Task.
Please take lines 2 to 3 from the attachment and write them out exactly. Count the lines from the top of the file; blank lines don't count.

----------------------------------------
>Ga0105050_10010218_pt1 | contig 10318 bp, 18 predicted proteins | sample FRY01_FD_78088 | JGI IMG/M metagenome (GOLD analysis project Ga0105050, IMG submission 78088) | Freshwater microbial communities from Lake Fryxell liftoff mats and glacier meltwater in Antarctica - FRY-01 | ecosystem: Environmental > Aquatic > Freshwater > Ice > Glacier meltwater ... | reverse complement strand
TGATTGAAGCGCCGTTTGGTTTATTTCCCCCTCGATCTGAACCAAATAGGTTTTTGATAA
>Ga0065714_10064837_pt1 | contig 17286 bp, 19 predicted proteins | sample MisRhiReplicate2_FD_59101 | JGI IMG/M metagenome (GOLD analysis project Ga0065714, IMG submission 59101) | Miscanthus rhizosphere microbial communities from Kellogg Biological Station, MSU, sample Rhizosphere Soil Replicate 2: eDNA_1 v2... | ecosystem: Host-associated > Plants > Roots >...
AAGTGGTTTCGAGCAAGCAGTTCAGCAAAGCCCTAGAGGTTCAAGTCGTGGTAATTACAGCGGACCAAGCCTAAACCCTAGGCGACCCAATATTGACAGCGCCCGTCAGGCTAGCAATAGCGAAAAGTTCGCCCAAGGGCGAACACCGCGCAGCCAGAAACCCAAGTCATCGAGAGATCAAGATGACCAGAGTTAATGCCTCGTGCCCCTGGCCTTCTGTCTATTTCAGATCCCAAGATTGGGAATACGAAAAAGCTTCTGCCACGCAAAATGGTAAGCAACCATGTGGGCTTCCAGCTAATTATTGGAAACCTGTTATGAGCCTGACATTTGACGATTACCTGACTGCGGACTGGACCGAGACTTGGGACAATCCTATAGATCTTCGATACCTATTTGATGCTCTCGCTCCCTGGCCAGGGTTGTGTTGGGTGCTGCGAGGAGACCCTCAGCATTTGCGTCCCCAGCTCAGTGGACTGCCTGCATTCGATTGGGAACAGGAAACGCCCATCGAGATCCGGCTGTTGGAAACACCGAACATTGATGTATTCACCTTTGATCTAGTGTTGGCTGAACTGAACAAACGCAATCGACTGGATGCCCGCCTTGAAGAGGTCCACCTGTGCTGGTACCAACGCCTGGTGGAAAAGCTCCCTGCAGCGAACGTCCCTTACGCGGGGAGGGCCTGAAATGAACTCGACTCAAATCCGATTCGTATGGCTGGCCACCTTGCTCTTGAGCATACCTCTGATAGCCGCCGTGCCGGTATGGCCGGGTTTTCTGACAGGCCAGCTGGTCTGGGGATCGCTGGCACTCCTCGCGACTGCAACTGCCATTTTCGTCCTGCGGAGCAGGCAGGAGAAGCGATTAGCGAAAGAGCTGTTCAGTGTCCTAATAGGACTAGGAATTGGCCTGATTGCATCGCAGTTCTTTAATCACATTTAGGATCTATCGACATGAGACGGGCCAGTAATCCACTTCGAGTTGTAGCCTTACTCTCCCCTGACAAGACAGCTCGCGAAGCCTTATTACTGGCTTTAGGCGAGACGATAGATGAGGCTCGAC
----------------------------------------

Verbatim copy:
TGATTGAAGCGCCGTTTGGTTTATTTCCCCCTCGATCTGAACCAAATAGGTTTTTGATAA
>Ga0065714_10064837_pt1 | contig 17286 bp, 19 predicted proteins | sample MisRhiReplicate2_FD_59101 | JGI IMG/M metagenome (GOLD analysis project Ga0065714, IMG submission 59101) | Miscanthus rhizosphere microbial communities from Kellogg Biological Station, MSU, sample Rhizosphere Soil Replicate 2: eDNA_1 v2... | ecosystem: Host-associated > Plants > Roots >...